When Phil Cottier moved to Ireland with his Irish wife in 2008, he had decided to kiss goodbye to the fast-paced world of advertising. Mr Cottier had worked with Omnicom, a major international advertising agency, for most of his life. He had also worked with Publicis, another advertising heavyweight.
"The ad world is as Mad Men is," says Mr Cottier. "It's like a normal job on steroids. It's very fast-paced. At one stage, I just said: 'I've done enough of this, I'm on the wrong side of 40'. So I stopped working in Britain and did a masters in climate change and renewable technology.
"I planned to just potter around being a consultant. I had a vision of setting up a sustainable business in Ireland."
However, not long after Mr Cottier moved to Ireland from Hertfordshire in Britain, he found himself lured back into the advertising business.
Frank McCaughey, who founded the Dublin-based direct marketing agency, Acorn Marketing, approached Mr Cottier. "He originally asked me to work for the agency for a day a week," says Mr Cottier.
By early 2011, Mr Cottier had been appointed CEO of the company.
Acorn was set up in 2006. It has been behind major advertising campaigns, such as the 2011 TV commercials for the online insurance broker, 123.ie, where viewers were encouraged to "just log on, and save money".
It is also behind the advertising compaigns for the pay-as-you-go electricity provider, Prepay Power, and the craft beer, McGargles. It has major multinational clients, such as Google and Dell, under its belt.
"We drive engagement between our clients and consumers," says Mr Cottier. "We run all types of advertising campaigns. It could be direct marketing, a letter, an insert in a paper, or a TV or radio ad. We're the creative spark that joins the product to the consumer. That builds relationships and boosts sales."
Acorn was acquired by marketing firm, Epsilon, in 2012. Acorn has a huge amount of information at its fingertips as a result - which it uses to better target and understand people, according to Mr Cottier.
"In the United States, Epsilon is the biggest direct marketing agency," says Mr Cottier. "It runs a massive loyalty programme so we can look at that data and apply it to campaigns.
"So, after the takeover, suddenly we had insights into what consumers did. We would know for example that a consumer buys a pizza on their way home from work on a Friday - so we would direct our advertising campaigns around that."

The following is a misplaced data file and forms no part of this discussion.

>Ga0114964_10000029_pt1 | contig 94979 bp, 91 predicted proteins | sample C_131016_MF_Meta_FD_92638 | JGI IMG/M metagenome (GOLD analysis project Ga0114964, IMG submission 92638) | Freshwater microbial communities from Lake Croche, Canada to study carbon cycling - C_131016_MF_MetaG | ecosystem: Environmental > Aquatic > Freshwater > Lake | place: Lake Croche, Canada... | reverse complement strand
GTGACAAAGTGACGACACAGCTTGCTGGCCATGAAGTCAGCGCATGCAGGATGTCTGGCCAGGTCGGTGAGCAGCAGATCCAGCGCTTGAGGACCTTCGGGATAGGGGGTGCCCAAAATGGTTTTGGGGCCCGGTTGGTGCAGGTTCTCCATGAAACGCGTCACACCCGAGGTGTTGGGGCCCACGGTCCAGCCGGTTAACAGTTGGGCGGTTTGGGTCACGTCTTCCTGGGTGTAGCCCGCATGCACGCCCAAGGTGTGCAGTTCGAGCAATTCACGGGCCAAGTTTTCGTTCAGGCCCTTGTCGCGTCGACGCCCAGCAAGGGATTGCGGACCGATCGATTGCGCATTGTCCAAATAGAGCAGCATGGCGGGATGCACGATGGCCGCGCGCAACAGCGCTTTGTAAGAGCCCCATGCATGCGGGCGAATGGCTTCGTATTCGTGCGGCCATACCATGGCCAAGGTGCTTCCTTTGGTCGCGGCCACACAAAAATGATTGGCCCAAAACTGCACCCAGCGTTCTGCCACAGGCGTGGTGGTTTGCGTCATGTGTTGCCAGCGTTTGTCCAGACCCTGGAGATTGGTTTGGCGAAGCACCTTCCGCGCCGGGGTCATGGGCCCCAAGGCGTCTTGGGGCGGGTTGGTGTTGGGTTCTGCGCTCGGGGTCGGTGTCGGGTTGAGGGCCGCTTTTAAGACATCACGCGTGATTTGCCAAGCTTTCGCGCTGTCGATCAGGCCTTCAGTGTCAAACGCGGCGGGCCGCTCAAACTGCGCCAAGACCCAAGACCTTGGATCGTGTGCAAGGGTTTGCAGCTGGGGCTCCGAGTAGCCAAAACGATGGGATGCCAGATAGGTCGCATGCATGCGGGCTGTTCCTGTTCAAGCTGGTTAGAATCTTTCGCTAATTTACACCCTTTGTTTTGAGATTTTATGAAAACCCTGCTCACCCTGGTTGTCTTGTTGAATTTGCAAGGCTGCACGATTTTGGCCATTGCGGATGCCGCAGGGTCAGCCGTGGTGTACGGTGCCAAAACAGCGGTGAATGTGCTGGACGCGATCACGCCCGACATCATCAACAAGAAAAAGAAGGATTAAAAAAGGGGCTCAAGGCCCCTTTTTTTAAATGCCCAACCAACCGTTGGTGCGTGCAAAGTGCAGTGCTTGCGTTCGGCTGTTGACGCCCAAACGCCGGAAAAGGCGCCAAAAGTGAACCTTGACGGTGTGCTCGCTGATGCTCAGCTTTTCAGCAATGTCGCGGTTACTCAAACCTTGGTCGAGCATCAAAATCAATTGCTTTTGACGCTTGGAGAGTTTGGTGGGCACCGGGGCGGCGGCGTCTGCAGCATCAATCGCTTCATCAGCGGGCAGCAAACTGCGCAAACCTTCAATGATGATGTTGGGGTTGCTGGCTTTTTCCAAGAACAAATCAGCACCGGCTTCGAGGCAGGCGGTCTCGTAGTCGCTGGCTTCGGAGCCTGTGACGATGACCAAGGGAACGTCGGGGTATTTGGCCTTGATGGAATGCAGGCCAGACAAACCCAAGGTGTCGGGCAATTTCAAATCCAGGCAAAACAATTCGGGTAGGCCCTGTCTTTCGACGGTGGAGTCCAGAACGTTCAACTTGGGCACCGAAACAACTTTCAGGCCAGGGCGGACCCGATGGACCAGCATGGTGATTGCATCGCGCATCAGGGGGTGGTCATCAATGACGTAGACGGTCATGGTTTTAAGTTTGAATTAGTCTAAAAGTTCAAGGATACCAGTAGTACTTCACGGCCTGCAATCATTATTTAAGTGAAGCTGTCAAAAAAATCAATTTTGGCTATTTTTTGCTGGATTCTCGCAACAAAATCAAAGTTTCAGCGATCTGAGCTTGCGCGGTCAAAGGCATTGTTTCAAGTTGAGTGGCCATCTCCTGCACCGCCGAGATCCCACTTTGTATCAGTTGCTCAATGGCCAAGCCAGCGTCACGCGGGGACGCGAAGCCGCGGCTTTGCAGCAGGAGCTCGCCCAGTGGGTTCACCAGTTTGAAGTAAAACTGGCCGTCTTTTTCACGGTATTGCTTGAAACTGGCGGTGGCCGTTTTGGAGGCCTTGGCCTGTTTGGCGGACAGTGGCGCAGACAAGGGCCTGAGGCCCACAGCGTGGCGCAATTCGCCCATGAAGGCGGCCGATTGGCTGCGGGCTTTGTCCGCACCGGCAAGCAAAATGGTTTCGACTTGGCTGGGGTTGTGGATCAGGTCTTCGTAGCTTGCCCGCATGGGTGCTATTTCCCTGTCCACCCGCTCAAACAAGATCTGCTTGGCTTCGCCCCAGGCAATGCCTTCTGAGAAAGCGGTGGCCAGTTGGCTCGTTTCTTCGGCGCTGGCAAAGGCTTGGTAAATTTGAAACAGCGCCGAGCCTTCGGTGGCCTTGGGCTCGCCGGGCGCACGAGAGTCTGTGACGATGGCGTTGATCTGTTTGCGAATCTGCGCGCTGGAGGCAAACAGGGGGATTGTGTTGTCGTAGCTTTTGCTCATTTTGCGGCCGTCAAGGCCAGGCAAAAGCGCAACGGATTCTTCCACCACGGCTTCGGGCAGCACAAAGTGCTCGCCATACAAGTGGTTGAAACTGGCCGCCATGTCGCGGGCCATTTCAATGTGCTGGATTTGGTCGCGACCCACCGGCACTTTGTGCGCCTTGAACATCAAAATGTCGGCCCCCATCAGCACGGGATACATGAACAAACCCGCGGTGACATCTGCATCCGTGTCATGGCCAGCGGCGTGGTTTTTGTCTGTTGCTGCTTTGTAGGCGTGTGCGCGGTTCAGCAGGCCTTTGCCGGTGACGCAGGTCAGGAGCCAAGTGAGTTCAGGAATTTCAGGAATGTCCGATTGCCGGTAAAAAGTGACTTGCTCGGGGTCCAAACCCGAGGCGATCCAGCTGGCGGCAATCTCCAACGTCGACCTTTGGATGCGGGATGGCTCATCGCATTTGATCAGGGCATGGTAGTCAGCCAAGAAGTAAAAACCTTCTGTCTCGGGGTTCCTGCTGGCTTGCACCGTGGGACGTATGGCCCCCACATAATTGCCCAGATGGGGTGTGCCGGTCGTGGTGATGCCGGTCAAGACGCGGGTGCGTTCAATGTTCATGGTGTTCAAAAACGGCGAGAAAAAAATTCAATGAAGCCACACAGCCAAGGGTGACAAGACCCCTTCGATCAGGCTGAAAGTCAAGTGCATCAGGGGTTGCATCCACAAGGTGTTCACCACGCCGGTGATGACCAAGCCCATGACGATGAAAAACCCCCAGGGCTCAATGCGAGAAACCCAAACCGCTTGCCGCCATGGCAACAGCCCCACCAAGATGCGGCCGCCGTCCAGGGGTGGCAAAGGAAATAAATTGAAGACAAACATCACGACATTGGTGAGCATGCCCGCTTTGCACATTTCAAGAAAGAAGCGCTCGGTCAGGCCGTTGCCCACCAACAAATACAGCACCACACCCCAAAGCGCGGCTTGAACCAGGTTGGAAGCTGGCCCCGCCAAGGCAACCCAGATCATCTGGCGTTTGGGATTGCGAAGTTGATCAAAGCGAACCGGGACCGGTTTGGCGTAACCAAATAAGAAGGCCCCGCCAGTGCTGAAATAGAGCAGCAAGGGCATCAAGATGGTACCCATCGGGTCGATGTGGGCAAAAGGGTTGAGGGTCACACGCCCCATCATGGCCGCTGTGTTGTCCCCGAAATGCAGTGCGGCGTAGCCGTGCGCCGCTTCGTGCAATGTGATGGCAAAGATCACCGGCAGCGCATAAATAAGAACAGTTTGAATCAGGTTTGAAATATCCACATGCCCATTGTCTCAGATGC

The recession was challenging for most players in the Irish direct marketing industry because many companies slashed their marketing budgets.
Although Acorn was no exception, it has survived the storm and has grown over the last few years, explains Mr Cottier.
The company which started off with three employees in 2006, now has 105 staff in Ireland. Its turnover is in excess of €20m.
As Mr Cottier has worked in advertising for about 30 years, he has witnessed enormous changes in the industry.
"When I started out in advertising, it was very labour intensive," he says. "Apple Macs didn't exist. But we had studios full of graphic artists. Technology then took over and we got too far ahead with it. I've seen a pushback to the traditional drawing and thinking recently."
Mr Cottier however is fully aware of the advantages which technology has brought to his industry.
"Back 30 years ago, you put stuff on TV and sort of hoped it reached the right audience," says Mr Cottier. "Now you can speak directly to a consumer.
"We have the technology to communicate with people at the right time. If you take the example of beer, a lot of beer drinkers aren't loyal. So we have to engage them at the right time. There's no point sending them an email at 10am on a Monday morning - you send the email on Friday instead."
Along with its Dublin headquarters, Acorn has offices in London, Sydney and Paris. It's important to understand the different lifestyles led by consumers in any country you are building an advertising campaign for, explains Mr Cottier.
"We run Domino's Pizza ads across Australia, Japan, Ireland and a number of other European countries," says Mr Cottier. "I couldn't run the same ads in different countries. In Holland, they don't share pizza - but in Ireland, they do. So you couldn't run an ad in Holland about sharing pizza. You have to tailor the ad to the individual market."
Choosing the right advertising campaign is always a challenge. Ultimately, the campaign has to reach out to new and existing customers - and drive sales for a company.
The recent McGargles campaign was a particular case in point because McGargles is a small family brewery competing against global corporate breweries.
So how did Acorn make the McGargles campaign stand up against those of global heavyweights?
Simple - by using the power of storytelling, explains Mr Cottier.
"We created a family, very reverend and very Irish, which includes a granny with a seriously fiery temper," says Mr Cottier. "We named the beers after the individuals in the family and put a story behind them.
"So rather than being just a beer, you've got a character behind the beer. People like stories. If you go back to classic ads like the Nescafe ads, that's what people like."
Sunday Indo Business